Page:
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Considering the Yankees’ options at shortstop for 2021

Ideally, the first week of 2021 was a blip on the radar for Gleyber Torres. If it wasn’t? Well, then things get interesting.

League Championship Series - Houston Astros v New York Yankees - Game Four Photo by Emilee Chinn/Getty Images

Coming into the 2021 season, numerous fans and writers had concerns over the Yankees’ starting rotation, and even the bullpen to an extent. The offense is pretty stacked from top-to-bottom, so no one batted an eye. Although it’s extremely early in the year, it’s the offense that has stalled at times and been the concern, while the pitching has been nothing less than lights out. These early issues are normal, especially after playing only six games.

However, another concern shared by many around baseball was the defense of Gleyber Torres at shortstop. Would he be able to improve his glove at a premium position after a lackluster 2020? Through his 1,188.1 career innings at short and his -16 DRS over that span, Torres has not yet proven that he can man the position.

This is obviously something that the Yankees might not have thought they would need to pay attention to so early in the season. But alas, after just 54 innings in the field, the 24-year-old has already cost his team two runs, and it could only get worse from here. So what should New York do about the situation if his shaky play continues? They have a few choices.

Keep Torres at shortstop

The first option is simple: keep Torres at short and hope he can figure himself out. Remember, not only is the season young, but so is he. If the Yankees really believe he can be their franchise shortstop — both offensively and defensively — they need to lock him in and give him as many reps as possible. It is a valid point that Torres has yet to play a true 162-game season at the position, so perhaps he just needs to get used to it again, and the familiarity will bring some stability.

That roll of the dice surely will come with its risks, but as we look at the other options the team has, they will all require taking a chance and crossing your fingers. This is most straightforward choice, and it’s certainly logical. Even if the Yanks do keep Torres on the left side of the infield, they could still think about removing him late in close games and running someone like Tyler Wade out there as a defensive replacement.

Shuffle the infield

This isn’t extremely ideal, but the Yankees could have their players move out of their everyday positions and mix it up on the infield dirt. New York could shift DJ LeMahieu over to the hot corner, move Torres back to second, and slide Gio Urshela to shortstop.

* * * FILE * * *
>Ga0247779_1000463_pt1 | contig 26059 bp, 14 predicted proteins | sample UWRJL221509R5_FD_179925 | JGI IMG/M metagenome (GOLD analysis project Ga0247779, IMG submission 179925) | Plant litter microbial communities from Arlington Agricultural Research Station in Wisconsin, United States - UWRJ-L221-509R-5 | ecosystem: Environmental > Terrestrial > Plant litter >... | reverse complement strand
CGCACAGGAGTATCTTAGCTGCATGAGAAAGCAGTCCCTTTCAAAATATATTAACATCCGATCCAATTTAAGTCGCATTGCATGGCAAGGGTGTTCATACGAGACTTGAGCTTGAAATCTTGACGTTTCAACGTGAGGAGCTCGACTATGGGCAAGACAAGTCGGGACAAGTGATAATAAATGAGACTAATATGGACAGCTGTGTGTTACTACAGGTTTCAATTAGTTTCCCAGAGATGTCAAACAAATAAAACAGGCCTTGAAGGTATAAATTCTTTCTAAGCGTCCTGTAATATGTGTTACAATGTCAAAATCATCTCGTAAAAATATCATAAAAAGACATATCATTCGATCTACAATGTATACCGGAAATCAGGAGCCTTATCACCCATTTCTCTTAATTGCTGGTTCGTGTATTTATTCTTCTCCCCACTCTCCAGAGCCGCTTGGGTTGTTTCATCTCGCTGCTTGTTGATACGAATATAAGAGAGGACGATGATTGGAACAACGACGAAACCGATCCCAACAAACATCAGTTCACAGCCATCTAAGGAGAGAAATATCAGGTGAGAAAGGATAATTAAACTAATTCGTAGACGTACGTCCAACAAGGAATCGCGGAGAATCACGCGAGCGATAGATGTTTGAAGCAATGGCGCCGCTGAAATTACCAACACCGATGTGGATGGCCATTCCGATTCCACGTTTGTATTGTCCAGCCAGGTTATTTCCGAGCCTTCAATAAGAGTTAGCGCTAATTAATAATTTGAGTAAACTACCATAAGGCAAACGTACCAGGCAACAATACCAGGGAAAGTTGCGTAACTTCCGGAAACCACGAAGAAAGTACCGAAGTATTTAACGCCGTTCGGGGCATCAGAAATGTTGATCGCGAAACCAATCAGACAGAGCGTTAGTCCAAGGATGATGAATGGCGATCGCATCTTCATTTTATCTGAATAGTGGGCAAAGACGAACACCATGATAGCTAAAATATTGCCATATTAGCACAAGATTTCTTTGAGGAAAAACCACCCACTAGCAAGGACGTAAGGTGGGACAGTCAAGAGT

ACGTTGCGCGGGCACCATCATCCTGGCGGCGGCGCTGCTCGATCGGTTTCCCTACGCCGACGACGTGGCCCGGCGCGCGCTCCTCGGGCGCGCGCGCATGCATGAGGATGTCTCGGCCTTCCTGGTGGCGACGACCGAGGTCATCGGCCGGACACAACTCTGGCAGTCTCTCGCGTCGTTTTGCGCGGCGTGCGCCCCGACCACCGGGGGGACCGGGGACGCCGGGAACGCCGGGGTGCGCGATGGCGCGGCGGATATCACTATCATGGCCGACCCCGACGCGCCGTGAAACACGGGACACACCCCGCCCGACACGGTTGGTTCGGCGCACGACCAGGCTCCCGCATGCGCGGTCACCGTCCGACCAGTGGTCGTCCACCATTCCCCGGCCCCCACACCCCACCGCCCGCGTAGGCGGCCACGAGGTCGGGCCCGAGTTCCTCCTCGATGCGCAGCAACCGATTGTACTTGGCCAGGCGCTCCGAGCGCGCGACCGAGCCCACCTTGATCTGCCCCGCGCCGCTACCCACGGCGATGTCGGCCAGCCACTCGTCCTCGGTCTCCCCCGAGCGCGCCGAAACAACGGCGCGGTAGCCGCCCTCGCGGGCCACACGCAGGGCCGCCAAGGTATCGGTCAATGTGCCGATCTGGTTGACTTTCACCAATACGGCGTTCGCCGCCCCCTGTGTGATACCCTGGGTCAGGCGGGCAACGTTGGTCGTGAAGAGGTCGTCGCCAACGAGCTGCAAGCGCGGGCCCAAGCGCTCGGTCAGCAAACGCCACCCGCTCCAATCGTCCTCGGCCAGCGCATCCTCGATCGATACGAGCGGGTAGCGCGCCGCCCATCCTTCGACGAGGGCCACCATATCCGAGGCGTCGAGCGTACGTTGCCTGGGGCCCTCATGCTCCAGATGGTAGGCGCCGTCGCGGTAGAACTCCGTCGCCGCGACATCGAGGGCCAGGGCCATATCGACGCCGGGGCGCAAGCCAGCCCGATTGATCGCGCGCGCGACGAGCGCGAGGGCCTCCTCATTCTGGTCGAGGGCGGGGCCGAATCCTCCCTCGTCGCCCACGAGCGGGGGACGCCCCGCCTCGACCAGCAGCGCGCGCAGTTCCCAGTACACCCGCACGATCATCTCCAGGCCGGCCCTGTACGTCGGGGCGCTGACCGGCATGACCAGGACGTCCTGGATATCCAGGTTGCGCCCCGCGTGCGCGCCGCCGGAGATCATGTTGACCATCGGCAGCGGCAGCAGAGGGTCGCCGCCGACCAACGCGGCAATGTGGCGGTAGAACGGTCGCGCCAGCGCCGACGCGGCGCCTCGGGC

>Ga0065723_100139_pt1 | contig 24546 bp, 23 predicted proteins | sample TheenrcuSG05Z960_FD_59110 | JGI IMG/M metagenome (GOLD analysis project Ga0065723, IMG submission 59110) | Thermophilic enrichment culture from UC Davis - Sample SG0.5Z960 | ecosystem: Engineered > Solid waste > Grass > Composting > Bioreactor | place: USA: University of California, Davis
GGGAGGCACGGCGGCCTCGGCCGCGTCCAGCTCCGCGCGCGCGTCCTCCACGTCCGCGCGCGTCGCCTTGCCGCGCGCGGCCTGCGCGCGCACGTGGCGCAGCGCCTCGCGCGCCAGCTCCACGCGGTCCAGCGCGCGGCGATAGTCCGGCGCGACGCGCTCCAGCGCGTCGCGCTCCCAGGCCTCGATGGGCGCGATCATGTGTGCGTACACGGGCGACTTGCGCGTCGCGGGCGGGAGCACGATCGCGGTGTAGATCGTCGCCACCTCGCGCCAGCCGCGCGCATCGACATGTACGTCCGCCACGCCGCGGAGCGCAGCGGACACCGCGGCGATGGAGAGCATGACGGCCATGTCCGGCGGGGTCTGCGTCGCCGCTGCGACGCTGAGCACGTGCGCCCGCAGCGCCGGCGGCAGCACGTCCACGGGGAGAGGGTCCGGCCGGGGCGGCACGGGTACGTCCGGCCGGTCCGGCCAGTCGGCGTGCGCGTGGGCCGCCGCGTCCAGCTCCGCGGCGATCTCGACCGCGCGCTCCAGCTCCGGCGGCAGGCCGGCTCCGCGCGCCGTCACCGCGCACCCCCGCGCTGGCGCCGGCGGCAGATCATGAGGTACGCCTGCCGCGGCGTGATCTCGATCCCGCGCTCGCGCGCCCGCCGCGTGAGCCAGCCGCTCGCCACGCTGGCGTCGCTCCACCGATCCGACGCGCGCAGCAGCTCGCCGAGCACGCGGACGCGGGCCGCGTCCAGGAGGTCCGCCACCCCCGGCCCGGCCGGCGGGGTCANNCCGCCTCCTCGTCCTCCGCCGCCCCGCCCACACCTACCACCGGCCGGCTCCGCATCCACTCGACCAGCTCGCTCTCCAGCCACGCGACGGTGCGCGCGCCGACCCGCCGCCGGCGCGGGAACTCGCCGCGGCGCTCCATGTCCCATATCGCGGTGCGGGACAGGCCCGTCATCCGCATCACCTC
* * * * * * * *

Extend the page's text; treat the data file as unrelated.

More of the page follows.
If this were to be the case, it really wouldn’t benefit the team, though. It might actually do more harm than good. Urshela hasn’t played shortstop since 2018, and in fact has only appeared in 50 games at the position throughout his 12-year professional career. Further complicating matters is the fact that the last time LeMahieu manned third base at a decent sample size, he registered -2 DRS over 400 innings in 2019.

If the Yankees shift the infield around, that will also mean that guys like Wade or maybe even Rougned Odor will get more playing time. With their likely well below-average offensive numbers, that would not be of much assistance to the team. Besides, Torres doesn’t exactly become a Gold Glove candidate with a move back to second, either. Between 2018-2019, he committed 21 errors and cost the team six total runs. It might not matter where you play Torres. He may very well just be a subpar defender wherever he plays.

Make a trade

Finally, the Yankees could try to swing a trade for a better shortstop, but that would most likely come at the cost of either Luke Voit or Gio Urshela in some capacity. The infield would be a tad crowded trying to find regular playing time for the new infielder, Voit, Torres, LeMahieu, and Urshela (not to mention Odor if he’s involved). Maybe they could make it work, but it would be tricky.

Looking ahead at the upcoming offseason market for shortstops though, it may be the most dominant one in years. It features names like Trevor Story, Javier Báez, Corey Seager, and Carlos Correa. Realistically speaking, if the Yankees did look for a trade candidate, it would either be Story or Báez. The latter’s availability will almost undoubtedly depend on whether or not the Cubs can indeed contend in the NL Central, but the Rockies are going nowhere, so Story could be the top player moved at the deadline.

Both players would be massive upgrades to the infield, and may not come at a super steep prize, being that they would be labeled as “rentals.” Would the Yankees make a run at either? They could, but they might also wait until the offseason to push for one of these four names if they choose to do so, rather than giving up prospects for them now and potentially losing them in free agency.

It’s still very early in the season, so a lot of the panic is exaggerated. However, the Yankees will be keeping an eye on this situation and will surely have to make a decision, one way or another.